This question of Fixed Cost versus Time and Material pricing comes up on a regular basis, as I consult with clients around the country. So, let me offer a few points on each.
Time & Material (T&M) pricing describes a process where we do not give our client an actual estimate before we do the work. Instead, when the work is completed, we send them an invoice that is calculated based on the amount of hours we worked plus any materials marked up at a specified rate. T&M pricing doesn’t require a lot of experience or time.
Fixed Price Contract defines the services or scope of work to be provided very specifically and then sets a single price for that project. A Fixed Price Contract requires more work and experience to properly identify and quantify all costs that will be associated with the scope of work and then apply a gross profit mark up to reach our selling price.
On the surface T&M looks like a no brainer. We can simply charge our client whatever it takes to cover our labor and materials and make a profit. Why would we do it any other way? We can’t lose right?
So here is the bottom line. T&M sounds great and it makes sense in some types of work but there are some major drawbacks and disadvantages to T&M when it is used extensively in your business.
1. Invoicing Invoicing can be complicated. In order to be effective at creating accurate T&M invoices, you need to have the receipts for all materials, including inventory items, and you have to know exactly how many hours were utilized, including drive time. This requires a coordinated effort between the sales person, production and accounting. This can be a time consuming process and many times invoicing is delayed waiting for all the pieces to come together. In some cases, the absence of an actual contract can lead to jobs that never get invoiced.
With a fixed price estimate, once a job is sold, it can be routed to accounting as an open job. When the work is completed, an invoice can be produced and sent to the client. In maintenance, the difference between T&M and Fixed Cost is dramatic. Fixed Cost installment pricing can be batched up and invoiced at the beginning of the month, while T&M cannot be completed until all costs have been tabulated at the end of the month. This can be an administrative nightmare and can create a cash flow crunch.
A general principle we ascribe to at Envisor is that the less time that is spent on the sales/estimating process, the more time the rest of the organization spends in process, production, invoicing and collections.
2. Gross Profit When we use T&M pricing, it should tie back to a clear gross profit percent. In other words, what is your company’s gross profit target on materials, labor and subcontractors in your T&M model? Many times when I ask this question I get an answer like, “We price our labor at $37.50 and our materials are marked up at 30 percent.” What does that mean in terms of gross profit? “Not sure.”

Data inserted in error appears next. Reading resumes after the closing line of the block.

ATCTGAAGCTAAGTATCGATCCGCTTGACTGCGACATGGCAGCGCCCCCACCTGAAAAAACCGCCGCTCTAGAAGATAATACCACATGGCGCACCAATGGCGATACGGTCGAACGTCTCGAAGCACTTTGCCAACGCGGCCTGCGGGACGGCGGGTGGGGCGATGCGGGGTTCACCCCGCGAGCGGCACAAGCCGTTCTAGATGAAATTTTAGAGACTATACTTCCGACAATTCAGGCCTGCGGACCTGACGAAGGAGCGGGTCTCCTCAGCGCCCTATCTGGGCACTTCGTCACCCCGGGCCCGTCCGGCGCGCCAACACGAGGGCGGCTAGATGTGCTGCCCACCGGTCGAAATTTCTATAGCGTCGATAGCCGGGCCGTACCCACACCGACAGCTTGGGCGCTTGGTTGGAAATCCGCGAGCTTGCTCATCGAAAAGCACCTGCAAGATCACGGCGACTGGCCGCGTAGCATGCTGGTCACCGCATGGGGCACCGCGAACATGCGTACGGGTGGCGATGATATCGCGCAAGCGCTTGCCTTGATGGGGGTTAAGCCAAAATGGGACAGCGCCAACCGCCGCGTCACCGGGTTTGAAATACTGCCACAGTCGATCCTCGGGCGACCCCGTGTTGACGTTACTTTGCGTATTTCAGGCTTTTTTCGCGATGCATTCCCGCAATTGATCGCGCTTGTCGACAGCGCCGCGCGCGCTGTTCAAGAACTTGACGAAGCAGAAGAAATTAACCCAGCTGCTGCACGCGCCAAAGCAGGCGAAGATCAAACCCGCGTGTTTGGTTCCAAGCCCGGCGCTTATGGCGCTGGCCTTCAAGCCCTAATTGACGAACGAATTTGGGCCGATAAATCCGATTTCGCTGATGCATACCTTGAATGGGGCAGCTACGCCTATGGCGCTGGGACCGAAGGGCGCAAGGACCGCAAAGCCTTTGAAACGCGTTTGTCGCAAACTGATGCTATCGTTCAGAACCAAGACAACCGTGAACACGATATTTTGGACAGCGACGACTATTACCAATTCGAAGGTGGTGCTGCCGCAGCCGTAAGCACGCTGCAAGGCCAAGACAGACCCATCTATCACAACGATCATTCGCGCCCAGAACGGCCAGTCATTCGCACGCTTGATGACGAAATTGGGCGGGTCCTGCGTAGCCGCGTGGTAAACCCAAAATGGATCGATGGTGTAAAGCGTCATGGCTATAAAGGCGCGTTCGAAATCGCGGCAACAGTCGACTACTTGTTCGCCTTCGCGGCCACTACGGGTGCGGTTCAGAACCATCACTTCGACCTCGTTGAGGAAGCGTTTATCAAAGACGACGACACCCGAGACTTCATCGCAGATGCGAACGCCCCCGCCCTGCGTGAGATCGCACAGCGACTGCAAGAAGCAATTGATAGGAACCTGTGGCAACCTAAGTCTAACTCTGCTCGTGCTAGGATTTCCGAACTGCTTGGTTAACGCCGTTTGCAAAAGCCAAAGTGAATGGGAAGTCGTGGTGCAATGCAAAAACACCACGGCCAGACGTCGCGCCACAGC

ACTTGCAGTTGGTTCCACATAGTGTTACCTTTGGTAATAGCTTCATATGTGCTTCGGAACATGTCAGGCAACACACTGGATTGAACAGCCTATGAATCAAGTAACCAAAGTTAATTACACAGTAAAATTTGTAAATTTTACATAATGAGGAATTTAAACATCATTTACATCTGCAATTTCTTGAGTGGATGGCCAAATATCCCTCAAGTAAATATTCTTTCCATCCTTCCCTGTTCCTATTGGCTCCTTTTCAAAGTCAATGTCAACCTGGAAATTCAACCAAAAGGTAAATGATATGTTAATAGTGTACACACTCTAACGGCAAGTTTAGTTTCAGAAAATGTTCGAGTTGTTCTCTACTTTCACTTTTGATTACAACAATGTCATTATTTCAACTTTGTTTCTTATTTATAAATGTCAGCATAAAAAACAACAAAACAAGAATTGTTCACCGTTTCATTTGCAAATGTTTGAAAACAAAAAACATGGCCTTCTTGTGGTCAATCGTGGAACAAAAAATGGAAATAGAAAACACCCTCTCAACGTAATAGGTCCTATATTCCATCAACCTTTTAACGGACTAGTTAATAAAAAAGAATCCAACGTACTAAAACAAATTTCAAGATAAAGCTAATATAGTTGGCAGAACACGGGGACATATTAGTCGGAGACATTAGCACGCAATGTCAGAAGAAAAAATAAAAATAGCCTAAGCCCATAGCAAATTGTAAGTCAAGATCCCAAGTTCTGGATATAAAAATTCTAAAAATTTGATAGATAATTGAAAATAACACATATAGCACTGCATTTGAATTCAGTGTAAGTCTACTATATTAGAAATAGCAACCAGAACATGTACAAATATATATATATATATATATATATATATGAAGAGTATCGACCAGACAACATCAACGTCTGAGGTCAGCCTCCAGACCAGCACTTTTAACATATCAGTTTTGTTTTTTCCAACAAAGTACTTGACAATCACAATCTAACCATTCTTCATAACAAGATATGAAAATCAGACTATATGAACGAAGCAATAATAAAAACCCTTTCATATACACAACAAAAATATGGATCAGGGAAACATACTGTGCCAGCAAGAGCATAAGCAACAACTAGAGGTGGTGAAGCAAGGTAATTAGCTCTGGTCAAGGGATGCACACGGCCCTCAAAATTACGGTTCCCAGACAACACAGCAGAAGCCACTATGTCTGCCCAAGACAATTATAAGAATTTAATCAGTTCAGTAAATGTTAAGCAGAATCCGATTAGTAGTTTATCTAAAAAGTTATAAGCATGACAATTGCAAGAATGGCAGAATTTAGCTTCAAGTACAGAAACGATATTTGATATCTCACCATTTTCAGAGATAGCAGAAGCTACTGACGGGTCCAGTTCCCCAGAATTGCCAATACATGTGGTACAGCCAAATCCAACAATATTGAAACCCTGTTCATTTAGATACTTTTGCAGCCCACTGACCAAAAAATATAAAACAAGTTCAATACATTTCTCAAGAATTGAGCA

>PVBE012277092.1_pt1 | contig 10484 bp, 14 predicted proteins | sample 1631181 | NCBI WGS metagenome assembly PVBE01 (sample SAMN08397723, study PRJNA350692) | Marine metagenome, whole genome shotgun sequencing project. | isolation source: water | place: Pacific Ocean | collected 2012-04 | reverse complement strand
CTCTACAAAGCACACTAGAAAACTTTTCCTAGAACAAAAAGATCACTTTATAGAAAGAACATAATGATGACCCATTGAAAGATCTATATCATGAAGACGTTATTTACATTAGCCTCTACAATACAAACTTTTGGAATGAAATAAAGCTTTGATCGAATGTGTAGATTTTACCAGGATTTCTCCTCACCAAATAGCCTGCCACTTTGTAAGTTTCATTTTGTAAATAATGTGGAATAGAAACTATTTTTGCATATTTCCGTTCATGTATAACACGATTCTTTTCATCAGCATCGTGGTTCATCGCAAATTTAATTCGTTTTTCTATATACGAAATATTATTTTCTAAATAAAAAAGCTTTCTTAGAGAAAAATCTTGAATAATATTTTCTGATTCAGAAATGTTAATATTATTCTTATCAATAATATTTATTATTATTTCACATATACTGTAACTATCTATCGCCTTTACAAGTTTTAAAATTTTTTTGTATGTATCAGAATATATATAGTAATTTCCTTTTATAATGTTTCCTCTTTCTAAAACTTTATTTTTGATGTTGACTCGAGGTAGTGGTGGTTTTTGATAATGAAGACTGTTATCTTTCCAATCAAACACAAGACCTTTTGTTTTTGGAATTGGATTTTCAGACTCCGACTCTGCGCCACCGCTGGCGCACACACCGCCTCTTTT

All mark ups should tie back to your company overhead recovery plan and labor and material mark ups need to equate back to a gross profit metric. An additional drawback to T&M is that you have no opportunity to increase profit over your preset rate. In other words, there is no advantage to hustling to get work done because the margin stays constant. In a fixed price estimating model, once we have identified our cost, we can divide by a gross profit target to arrive at our selling price. If we manage to beat our estimated hours or buy in our materials cheaper, we actually have an opportunity to increase our gross profit more than we estimated.
3. Budgeting and Forecasting Using a predominately T&M pricing model makes it very difficult to build an annual operating budget, which in turn makes it difficult to forecast and track sales and profitability against a benchmark. On the production side of the business, T&M makes it hard to quantify and forecast labor hours due to the fact that we have no backlog and no budgeted hours for the upcoming work. In the fixed price model, you can build a predictable backlog of revenue and man-hours in advance. In maintenance there is a great advantage to using fixed price contracts and installment billing. This allows us to be able to predict revenue and labor needs for the entire year once your contracts are renewed each spring, and we can plan accordingly.
4. Upset Customers Maybe you are good at giving your client a clear expectation of how the final pricing will come out. Still, many times the final price in T&M is an unpleasant surprise to the client, and we wind up offering some illogical discount in order to appease them. With fixed price estimating, our clients should not be surprised when they receive their final invoice.
So if you haven’t noticed, I am not a fan of using T&M on a large scale. T&M does have a place in certain types of service work where a clear scope cannot be identified in advance, such as irrigation repair work. Fixed price estimating does require extra work to identify the actual costs and breakeven on every job. But the benefits far outweigh the extra work and risks.